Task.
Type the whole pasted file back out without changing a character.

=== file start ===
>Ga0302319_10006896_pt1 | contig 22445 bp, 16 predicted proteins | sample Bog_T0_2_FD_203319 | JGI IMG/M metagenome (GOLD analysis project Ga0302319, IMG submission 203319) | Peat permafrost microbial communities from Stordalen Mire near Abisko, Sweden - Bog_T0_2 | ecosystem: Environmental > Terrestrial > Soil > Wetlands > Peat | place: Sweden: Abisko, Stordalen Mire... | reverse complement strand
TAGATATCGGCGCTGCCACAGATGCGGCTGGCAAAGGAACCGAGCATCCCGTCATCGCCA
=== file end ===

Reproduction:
>Ga0302319_10006896_pt1 | contig 22445 bp, 16 predicted proteins | sample Bog_T0_2_FD_203319 | JGI IMG/M metagenome (GOLD analysis project Ga0302319, IMG submission 203319) | Peat permafrost microbial communities from Stordalen Mire near Abisko, Sweden - Bog_T0_2 | ecosystem: Environmental > Terrestrial > Soil > Wetlands > Peat | place: Sweden: Abisko, Stordalen Mire... | reverse complement strand
TAGATATCGGCGCTGCCACAGATGCGGCTGGCAAAGGAACCGAGCATCCCGTCATCGCCA